I sometimes read that Catholics and Lutherans have identical views on justification. But if Catholics and Lutherans have identical views on justification, then it makes you wonder exactly whom the Council of Trent thought it was anathematizing. If the Lutherans and the Catholics actually have identical views of justification, then one or both of two things is true:
(1) Luther and Chemnitz were as ignorant of their own views as the Bishops at Trent were of theirs. They all thought their competing views were not only not identical to those of their opponents, but not even remotely compatible. They thought that those who held the other view were so deeply deluded as actually to fall outside the faith. But I am not convinced that both sides were such horrid theologians as not to notice that their competing beliefs on this point were actually one and identical.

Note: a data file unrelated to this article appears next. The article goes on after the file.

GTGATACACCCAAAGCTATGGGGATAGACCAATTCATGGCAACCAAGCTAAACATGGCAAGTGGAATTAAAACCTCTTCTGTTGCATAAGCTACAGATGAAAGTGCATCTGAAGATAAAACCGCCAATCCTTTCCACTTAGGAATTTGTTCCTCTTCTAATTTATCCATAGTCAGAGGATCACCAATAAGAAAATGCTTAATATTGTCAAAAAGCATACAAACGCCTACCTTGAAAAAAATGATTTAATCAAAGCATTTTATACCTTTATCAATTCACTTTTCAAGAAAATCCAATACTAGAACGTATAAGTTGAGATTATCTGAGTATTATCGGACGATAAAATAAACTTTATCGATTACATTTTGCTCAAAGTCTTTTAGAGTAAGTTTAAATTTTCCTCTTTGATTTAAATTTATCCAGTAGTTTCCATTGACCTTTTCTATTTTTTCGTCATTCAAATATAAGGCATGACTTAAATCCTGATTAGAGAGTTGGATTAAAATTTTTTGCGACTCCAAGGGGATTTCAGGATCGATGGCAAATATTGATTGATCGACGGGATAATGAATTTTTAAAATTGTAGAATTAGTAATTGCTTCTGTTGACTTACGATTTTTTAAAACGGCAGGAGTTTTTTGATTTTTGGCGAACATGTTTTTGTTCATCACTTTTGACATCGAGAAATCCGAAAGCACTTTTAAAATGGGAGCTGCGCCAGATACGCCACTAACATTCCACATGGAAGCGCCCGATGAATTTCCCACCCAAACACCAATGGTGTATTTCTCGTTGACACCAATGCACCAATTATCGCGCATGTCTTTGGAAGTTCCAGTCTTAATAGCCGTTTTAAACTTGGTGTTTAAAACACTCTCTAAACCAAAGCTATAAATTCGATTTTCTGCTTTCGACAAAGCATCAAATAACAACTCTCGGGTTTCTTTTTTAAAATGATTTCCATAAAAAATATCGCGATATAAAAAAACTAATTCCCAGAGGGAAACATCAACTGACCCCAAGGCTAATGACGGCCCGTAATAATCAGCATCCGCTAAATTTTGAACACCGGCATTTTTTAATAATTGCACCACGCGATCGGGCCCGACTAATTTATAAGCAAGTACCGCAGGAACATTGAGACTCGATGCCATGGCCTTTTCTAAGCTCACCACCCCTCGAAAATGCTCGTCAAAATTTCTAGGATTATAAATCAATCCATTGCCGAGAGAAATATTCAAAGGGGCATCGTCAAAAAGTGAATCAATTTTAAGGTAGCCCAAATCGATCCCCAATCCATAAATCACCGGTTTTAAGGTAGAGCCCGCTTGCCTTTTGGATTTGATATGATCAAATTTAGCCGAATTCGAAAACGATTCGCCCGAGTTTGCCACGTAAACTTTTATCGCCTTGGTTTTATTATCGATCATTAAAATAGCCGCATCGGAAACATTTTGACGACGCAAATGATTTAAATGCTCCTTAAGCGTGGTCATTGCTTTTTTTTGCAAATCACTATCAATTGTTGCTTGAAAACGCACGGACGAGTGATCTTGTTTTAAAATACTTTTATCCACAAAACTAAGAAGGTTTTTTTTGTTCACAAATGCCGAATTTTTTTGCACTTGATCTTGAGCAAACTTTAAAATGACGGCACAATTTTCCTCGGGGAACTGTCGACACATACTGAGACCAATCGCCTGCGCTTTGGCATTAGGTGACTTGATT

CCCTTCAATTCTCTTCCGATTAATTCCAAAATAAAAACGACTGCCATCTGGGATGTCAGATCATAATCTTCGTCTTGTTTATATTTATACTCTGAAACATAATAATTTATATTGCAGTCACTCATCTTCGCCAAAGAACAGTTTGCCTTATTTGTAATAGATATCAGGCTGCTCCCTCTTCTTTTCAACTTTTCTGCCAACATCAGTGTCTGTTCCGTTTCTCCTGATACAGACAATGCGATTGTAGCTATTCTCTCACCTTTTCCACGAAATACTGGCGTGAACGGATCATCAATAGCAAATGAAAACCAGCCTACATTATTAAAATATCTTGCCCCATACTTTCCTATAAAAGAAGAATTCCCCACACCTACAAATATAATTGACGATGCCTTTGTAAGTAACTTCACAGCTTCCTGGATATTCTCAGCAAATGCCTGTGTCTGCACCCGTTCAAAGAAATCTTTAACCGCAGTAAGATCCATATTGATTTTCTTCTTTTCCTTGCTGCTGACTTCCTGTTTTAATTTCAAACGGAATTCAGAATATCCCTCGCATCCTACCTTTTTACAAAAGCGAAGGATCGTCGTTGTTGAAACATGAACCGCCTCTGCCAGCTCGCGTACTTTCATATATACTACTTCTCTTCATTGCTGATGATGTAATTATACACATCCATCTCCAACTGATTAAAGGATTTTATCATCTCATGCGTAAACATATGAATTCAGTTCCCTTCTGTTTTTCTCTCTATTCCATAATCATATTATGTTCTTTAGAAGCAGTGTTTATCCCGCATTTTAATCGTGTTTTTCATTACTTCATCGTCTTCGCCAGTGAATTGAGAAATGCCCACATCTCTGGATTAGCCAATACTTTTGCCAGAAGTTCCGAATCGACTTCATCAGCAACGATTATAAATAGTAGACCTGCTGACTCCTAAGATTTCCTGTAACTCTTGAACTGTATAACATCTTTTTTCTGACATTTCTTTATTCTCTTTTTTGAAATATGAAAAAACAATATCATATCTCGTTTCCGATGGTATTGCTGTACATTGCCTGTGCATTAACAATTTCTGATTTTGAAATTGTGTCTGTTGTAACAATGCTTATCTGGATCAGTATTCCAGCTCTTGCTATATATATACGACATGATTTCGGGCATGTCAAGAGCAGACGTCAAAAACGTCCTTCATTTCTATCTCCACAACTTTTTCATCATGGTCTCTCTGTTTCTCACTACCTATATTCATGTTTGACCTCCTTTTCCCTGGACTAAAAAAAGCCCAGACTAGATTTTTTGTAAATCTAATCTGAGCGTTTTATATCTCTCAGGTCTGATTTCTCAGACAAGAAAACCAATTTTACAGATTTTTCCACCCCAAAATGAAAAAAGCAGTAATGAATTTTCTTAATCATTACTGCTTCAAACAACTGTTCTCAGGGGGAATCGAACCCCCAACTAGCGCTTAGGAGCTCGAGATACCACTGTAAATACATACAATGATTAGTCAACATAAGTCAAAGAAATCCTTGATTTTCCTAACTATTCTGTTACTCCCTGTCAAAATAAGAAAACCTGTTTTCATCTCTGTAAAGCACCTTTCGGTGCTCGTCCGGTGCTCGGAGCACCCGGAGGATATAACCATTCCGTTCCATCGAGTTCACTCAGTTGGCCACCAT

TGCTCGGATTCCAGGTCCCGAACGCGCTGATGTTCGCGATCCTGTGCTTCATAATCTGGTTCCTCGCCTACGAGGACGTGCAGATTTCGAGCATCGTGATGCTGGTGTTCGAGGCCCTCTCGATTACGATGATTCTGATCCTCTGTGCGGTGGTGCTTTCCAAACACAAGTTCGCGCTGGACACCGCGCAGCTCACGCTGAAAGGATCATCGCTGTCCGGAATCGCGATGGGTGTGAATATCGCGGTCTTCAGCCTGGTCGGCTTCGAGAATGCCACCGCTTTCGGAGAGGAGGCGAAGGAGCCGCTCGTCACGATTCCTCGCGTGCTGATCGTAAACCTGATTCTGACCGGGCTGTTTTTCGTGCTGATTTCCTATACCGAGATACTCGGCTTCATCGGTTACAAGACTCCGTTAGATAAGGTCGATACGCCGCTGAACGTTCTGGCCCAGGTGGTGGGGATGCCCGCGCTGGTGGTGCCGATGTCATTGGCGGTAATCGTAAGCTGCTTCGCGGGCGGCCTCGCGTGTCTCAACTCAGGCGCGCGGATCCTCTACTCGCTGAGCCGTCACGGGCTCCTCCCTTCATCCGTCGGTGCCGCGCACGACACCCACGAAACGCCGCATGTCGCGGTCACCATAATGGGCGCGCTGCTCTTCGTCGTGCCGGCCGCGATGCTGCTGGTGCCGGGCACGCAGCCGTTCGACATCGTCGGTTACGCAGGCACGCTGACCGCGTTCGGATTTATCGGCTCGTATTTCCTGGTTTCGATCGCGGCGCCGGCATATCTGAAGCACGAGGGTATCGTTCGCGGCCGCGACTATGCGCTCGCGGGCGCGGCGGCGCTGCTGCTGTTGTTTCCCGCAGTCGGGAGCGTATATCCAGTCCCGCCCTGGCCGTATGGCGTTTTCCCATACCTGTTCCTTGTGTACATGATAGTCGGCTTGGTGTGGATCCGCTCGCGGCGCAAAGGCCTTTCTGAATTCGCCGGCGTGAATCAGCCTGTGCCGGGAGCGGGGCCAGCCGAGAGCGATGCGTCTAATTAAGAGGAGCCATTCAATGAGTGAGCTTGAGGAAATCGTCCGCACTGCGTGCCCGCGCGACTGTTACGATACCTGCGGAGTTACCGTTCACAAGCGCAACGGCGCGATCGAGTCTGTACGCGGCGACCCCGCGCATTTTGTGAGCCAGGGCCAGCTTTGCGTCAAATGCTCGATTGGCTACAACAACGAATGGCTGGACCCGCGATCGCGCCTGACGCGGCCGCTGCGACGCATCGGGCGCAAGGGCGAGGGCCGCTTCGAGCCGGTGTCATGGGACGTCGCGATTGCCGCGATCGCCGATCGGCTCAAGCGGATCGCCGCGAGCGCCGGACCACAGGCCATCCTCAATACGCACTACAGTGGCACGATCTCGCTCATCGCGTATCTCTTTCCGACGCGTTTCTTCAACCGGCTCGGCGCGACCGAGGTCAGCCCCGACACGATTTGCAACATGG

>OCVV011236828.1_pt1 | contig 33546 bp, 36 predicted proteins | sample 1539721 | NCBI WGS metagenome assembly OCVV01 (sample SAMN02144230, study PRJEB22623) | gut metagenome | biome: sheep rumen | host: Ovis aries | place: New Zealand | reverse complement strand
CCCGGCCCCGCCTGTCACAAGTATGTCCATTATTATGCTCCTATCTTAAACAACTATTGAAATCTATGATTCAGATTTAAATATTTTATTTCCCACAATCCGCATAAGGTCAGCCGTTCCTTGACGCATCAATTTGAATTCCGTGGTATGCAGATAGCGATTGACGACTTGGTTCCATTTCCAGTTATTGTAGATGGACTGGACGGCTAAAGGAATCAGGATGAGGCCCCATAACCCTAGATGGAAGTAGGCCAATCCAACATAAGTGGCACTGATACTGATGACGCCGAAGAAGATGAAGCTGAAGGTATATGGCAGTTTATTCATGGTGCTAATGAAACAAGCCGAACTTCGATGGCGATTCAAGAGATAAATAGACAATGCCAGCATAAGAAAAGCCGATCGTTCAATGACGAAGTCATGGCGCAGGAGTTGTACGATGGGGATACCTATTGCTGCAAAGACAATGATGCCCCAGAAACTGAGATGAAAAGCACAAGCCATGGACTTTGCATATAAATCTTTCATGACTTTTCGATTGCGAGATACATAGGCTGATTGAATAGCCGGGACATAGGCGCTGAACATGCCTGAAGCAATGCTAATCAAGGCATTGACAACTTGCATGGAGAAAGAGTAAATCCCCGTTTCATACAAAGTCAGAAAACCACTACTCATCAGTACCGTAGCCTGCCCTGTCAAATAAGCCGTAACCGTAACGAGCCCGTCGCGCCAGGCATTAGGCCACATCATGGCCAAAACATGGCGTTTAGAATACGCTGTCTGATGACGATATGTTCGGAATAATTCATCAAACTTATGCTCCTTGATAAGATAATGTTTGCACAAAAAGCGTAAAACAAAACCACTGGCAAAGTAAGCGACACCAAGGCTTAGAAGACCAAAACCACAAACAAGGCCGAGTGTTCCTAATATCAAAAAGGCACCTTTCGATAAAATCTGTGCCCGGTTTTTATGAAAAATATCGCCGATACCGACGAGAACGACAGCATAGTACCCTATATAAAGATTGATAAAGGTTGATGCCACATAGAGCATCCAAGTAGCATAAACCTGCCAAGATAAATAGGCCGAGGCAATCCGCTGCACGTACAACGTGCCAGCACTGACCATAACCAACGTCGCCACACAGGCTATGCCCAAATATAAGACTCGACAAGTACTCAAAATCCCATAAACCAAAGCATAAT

(2) Some Lutherans and Catholics today actually do hold identical beliefs on justification and, while they agree with each other, they no longer hold to the views of their respective pasts. Either both groups have become shockingly superior to previous theologians of their own stripe so that they see now what was resolutely invisible to the best theologians of the past, or else they became liberalized and have defected.
If they became liberalized, when did it happen? According to some of those who identify themselves as the more traditionalist Lutherans and Catholics, it happened with the the rise of German Protestant liberalism in the 18th and 19th centuries and with Vatican II.